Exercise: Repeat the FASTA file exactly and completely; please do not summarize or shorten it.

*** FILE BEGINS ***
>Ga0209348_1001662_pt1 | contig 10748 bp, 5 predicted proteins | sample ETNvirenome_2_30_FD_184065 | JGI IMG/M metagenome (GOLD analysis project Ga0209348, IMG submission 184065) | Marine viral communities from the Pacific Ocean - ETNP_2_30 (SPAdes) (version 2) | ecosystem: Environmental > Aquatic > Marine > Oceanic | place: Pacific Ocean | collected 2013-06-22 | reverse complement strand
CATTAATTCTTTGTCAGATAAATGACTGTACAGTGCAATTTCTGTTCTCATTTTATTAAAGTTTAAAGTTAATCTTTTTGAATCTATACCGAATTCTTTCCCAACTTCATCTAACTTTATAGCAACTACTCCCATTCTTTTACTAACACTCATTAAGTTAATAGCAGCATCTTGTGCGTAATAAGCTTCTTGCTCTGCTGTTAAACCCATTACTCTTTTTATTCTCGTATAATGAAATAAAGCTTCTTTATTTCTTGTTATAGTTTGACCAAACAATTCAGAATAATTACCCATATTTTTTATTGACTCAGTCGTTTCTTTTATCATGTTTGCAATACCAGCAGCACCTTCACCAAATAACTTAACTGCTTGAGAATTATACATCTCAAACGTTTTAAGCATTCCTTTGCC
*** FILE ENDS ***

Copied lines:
>Ga0209348_1001662_pt1 | contig 10748 bp, 5 predicted proteins | sample ETNvirenome_2_30_FD_184065 | JGI IMG/M metagenome (GOLD analysis project Ga0209348, IMG submission 184065) | Marine viral communities from the Pacific Ocean - ETNP_2_30 (SPAdes) (version 2) | ecosystem: Environmental > Aquatic > Marine > Oceanic | place: Pacific Ocean | collected 2013-06-22 | reverse complement strand
CATTAATTCTTTGTCAGATAAATGACTGTACAGTGCAATTTCTGTTCTCATTTTATTAAAGTTTAAAGTTAATCTTTTTGAATCTATACCGAATTCTTTCCCAACTTCATCTAACTTTATAGCAACTACTCCCATTCTTTTACTAACACTCATTAAGTTAATAGCAGCATCTTGTGCGTAATAAGCTTCTTGCTCTGCTGTTAAACCCATTACTCTTTTTATTCTCGTATAATGAAATAAAGCTTCTTTATTTCTTGTTATAGTTTGACCAAACAATTCAGAATAATTACCCATATTTTTTATTGACTCAGTCGTTTCTTTTATCATGTTTGCAATACCAGCAGCACCTTCACCAAATAACTTAACTGCTTGAGAATTATACATCTCAAACGTTTTAAGCATTCCTTTGCC